# Hidden planet area

A solar system contains some number of stationary perfectly-spherical planets of equal radius. Call a point on a planet's surface private if it can't be seen from any other planet. Show that the total private surface area doesn't depend on how many planets there are and how they're arranged.

(This is in 3D, the number of planets is finite and nonzero, and they are disjoint.)

• @bobbee Same for "stationary" :-) – xnor Jan 15 '15 at 7:45
• If it's a 'solar system' then it must have a sun, surely? That would sometimes interrupt the view from one planet to another. Also, if the planets start out motionless then gravity will accelerate them towards the sun (or if no sun, towards each other) until they impact in a big fireball. – A E Jan 15 '15 at 10:55
• This question does not appear to be about creation and solving of puzzles. meta.puzzling.stackexchange.com/a/2788/228 – Peter Taylor Jan 15 '15 at 15:33
• This puzzle could be made much more difficult (although it's fine as it is) if the question was changed to, "As a function of the number of planets, what is the total private surface area in the solar system? Give upper and lower bounds." Then, the puzzle would require the solver to make the realization that the private surface area is constant wrt position and number of planets, instead of that insight being immediately apparent to solvers. – Kevin Jan 15 '15 at 21:40
• The number of planets may be finite and nonzero, but what about the space? The answers assume that it is Euclidean. What if it's a 3D torus or Klein bottle? Or if it's like our own universe, where the gravity of the planets distorts the space and bends the light? – KSmarts Jan 16 '15 at 19:56

Fix any direction and call it "north." Look at the north poles of all planets. A north pole is private iff there are no planets further to the north. Therefore, there is exactly one private north pole: that of the northernmost planet.

Similarly, for any direction $X$, there is exactly one private $X$ pole. I claim that this means there is exactly one planet's worth of private area. Indeed, if we translate all of the planets' private parts onto a single reference planet, then the private parts combine to cover every point on the planet exactly once.

• I love this line of reasoning. Makes me wonder how well one can argue when two planets are on exactly the same level. – No. 7892142 Jan 16 '15 at 9:52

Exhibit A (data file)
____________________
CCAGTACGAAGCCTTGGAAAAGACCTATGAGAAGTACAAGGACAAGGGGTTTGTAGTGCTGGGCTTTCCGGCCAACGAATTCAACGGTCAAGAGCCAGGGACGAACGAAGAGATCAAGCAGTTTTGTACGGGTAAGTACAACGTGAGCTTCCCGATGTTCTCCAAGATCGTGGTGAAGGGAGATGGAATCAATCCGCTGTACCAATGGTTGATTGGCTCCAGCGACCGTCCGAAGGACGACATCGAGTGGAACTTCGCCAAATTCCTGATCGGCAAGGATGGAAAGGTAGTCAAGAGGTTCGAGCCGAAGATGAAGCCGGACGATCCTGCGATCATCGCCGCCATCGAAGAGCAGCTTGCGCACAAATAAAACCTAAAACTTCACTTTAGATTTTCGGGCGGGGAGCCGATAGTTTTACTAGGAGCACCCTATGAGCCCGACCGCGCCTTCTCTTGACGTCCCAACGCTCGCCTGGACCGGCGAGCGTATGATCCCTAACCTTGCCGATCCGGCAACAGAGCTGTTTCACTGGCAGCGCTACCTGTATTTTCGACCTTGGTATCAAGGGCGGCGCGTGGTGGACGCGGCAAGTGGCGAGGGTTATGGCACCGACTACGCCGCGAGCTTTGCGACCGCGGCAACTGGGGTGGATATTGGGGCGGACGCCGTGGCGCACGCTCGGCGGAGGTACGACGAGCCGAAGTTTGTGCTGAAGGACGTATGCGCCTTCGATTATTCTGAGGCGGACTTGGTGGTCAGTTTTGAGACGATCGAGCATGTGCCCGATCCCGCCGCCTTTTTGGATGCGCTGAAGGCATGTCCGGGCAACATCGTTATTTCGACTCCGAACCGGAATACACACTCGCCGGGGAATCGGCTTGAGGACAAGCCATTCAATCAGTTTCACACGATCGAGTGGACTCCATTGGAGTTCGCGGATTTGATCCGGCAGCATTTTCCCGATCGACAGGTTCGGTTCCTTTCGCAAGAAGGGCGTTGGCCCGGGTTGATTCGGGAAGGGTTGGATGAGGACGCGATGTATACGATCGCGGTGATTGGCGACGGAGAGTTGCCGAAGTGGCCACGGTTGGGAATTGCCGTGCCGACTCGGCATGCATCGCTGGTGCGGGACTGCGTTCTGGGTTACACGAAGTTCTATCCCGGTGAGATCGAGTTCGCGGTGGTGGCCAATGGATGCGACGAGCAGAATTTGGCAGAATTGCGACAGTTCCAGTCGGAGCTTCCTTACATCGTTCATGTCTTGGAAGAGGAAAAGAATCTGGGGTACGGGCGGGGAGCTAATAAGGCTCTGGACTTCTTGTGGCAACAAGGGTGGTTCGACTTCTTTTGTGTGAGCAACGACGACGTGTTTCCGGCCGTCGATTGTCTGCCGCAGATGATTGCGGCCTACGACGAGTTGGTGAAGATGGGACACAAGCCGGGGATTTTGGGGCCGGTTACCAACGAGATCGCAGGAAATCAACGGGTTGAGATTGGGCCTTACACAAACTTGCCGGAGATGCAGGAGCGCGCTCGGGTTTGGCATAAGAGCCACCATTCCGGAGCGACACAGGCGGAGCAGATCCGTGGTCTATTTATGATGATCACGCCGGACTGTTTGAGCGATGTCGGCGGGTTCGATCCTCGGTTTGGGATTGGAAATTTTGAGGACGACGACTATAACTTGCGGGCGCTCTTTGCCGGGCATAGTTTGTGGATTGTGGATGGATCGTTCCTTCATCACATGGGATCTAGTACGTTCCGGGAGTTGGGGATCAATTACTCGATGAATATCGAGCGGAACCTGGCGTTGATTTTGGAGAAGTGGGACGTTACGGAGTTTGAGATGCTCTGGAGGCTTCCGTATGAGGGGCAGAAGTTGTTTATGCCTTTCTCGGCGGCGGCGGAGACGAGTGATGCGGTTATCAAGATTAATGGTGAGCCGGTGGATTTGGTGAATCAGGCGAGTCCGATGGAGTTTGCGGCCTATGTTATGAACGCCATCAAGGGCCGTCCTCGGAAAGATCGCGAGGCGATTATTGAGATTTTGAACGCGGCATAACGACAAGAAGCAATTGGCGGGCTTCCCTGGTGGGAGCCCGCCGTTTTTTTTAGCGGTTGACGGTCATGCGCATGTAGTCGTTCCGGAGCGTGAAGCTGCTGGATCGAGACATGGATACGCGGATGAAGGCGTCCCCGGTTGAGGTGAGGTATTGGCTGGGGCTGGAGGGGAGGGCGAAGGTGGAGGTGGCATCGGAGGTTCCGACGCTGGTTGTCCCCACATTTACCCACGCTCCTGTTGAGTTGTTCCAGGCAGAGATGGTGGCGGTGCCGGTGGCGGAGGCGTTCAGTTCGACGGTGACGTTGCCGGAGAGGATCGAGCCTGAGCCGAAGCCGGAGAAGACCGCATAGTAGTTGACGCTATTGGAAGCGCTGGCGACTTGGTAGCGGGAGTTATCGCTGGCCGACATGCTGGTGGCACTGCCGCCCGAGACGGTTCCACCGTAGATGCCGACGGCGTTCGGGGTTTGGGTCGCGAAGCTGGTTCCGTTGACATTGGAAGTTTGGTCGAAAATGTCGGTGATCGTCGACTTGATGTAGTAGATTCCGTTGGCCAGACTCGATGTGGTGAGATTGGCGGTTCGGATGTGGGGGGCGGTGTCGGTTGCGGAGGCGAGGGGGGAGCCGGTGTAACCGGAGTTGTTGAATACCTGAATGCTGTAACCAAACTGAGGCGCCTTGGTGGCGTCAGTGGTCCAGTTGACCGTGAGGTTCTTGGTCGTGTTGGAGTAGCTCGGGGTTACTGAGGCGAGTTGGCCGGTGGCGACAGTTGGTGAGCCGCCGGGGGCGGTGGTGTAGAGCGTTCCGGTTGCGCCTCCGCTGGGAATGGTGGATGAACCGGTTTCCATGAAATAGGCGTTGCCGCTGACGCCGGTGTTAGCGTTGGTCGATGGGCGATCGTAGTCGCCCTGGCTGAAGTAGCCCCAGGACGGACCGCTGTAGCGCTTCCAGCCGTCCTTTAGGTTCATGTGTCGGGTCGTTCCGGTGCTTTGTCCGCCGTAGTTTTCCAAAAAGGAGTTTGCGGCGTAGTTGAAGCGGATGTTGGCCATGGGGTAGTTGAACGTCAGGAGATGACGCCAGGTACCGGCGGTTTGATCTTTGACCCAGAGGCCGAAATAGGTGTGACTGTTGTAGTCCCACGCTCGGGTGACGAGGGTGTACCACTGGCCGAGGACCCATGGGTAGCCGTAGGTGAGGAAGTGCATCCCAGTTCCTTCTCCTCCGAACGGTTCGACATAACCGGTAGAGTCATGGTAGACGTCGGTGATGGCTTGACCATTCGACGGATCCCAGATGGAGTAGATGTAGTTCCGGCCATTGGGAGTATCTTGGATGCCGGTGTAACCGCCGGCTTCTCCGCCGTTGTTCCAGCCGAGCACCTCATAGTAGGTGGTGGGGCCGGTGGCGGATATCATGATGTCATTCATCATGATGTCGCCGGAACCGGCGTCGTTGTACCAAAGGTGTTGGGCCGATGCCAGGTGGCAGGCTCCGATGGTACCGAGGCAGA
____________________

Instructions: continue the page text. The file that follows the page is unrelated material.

• @No.7892142 We remove points (one for each two planets, minus cases with three or more planets on one line) from surface. Area stays the same. – Cthulhu Jan 16 '15 at 9:59
• @Cthulu What justifies removing points from a practical point of view? – No. 7892142 Jan 16 '15 at 10:02
• @No.7892142 The fact that we can remove them without changing the area. Alternativly we don't remove the points. Simply note that there is a finite number of these points, so they total to 0 area, so they don't affect the total private area. – Taemyr Jan 16 '15 at 10:40
• @Taemyr Fair enough. – No. 7892142 Jan 16 '15 at 10:44

What one planet can see from another is always a circle/half a planet with $$A = 2\pi r^2$$ If you add one planet to the system you will decrease the private surface on other planets by the same amount you add private area on the new planet. I think it is always one planet of private surface but I don't know how to express that mathematically.

• If you can prove that adding a planet always keeps net private area constant you can easily get to the answer of one planet by induction. – Taemyr Jan 16 '15 at 10:38
• @Taemyr Teach me master :D – Avigrail Jan 16 '15 at 15:35
• It's perfectly straightforward. In the case of a single planet you have 1 planet worth of private area. If adding another planet does not change the private area then this will remain 1 no matter how many planets you add. – Taemyr Jan 16 '15 at 15:39